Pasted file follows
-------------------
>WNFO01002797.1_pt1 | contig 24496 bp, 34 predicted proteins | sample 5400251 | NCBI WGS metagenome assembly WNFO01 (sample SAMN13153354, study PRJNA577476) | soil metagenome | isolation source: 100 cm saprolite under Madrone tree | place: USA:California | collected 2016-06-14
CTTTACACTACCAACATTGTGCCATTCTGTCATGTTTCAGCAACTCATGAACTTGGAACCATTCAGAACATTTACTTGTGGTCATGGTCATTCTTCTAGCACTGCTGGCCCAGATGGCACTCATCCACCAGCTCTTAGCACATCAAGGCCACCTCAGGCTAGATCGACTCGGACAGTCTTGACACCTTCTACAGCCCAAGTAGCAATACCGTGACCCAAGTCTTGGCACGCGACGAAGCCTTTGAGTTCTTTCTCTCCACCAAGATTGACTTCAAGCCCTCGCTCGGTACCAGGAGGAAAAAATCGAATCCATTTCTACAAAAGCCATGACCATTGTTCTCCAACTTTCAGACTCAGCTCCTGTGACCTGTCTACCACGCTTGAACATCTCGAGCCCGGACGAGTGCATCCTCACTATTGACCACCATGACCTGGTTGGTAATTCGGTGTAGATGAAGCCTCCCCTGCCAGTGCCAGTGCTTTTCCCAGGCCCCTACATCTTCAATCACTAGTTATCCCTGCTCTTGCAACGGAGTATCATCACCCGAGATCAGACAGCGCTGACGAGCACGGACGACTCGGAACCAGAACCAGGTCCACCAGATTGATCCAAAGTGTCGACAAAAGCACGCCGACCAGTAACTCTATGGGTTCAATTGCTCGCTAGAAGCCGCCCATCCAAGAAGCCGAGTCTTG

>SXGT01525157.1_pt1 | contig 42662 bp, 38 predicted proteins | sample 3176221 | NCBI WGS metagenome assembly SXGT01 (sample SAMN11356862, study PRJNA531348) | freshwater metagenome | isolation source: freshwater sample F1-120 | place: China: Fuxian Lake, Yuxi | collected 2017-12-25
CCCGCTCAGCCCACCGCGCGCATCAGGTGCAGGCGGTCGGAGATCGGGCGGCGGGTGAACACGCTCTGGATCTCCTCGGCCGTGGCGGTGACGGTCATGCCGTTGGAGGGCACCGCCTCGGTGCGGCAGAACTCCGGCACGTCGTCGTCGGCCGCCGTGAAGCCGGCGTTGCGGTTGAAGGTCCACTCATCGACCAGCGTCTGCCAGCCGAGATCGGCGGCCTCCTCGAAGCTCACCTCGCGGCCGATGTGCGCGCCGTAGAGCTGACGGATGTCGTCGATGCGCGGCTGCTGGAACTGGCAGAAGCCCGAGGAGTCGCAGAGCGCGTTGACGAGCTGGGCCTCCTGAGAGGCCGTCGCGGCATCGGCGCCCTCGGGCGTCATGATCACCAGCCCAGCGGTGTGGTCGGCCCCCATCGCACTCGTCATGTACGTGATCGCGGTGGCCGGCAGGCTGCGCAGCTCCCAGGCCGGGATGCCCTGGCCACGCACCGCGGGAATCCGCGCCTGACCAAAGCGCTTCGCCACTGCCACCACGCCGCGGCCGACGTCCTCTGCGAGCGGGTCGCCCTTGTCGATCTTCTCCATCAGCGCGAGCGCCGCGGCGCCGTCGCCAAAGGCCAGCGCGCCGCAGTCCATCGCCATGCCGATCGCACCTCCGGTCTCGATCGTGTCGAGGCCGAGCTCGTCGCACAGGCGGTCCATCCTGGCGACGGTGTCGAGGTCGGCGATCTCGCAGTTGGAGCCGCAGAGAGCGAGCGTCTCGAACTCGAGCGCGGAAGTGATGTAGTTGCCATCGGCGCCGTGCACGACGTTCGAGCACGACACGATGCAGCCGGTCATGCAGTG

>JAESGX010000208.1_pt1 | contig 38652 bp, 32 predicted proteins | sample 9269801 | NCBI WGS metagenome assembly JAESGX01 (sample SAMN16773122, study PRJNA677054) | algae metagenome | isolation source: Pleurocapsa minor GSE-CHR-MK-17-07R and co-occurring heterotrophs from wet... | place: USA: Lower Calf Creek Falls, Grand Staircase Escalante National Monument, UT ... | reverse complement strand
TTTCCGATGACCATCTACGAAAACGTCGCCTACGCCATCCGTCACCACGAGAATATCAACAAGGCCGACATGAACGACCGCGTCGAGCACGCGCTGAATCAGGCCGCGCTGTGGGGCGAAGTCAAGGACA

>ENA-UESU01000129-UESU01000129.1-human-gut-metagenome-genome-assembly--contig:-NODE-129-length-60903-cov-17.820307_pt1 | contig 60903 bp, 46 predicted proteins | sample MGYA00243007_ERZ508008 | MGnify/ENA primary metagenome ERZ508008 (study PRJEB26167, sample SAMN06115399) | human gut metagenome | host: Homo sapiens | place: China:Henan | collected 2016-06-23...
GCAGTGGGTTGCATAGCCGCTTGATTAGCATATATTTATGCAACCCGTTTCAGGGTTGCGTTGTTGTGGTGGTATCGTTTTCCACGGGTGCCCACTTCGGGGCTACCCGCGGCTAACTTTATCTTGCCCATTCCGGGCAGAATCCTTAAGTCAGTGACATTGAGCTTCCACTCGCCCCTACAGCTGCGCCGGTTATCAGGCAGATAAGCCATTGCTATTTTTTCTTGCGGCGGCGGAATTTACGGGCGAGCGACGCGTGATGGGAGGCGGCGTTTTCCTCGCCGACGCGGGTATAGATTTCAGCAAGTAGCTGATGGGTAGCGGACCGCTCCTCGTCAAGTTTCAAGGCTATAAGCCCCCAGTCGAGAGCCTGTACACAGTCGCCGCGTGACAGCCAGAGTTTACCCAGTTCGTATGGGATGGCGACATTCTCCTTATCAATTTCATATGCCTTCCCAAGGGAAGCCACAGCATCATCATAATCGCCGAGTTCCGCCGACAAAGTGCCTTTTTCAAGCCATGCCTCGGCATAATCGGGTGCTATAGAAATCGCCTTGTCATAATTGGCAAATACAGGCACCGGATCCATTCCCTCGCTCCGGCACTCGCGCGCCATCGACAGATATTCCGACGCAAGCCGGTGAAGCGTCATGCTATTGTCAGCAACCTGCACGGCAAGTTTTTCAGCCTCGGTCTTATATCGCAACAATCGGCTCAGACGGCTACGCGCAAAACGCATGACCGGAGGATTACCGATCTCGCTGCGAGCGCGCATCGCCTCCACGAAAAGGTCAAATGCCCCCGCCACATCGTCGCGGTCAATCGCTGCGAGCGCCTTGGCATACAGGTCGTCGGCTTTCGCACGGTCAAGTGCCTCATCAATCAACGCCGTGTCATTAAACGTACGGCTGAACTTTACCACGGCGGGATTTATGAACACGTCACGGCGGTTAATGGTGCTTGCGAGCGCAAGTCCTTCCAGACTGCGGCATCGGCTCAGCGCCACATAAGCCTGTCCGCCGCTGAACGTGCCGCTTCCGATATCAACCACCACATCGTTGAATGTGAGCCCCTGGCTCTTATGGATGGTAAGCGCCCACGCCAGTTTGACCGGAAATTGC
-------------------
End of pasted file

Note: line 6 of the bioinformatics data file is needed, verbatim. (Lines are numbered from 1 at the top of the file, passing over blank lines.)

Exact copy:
TTTCCGATGACCATCTACGAAAACGTCGCCTACGCCATCCGTCACCACGAGAATATCAACAAGGCCGACATGAACGACCGCGTCGAGCACGCGCTGAATCAGGCCGCGCTGTGGGGCGAAGTCAAGGACA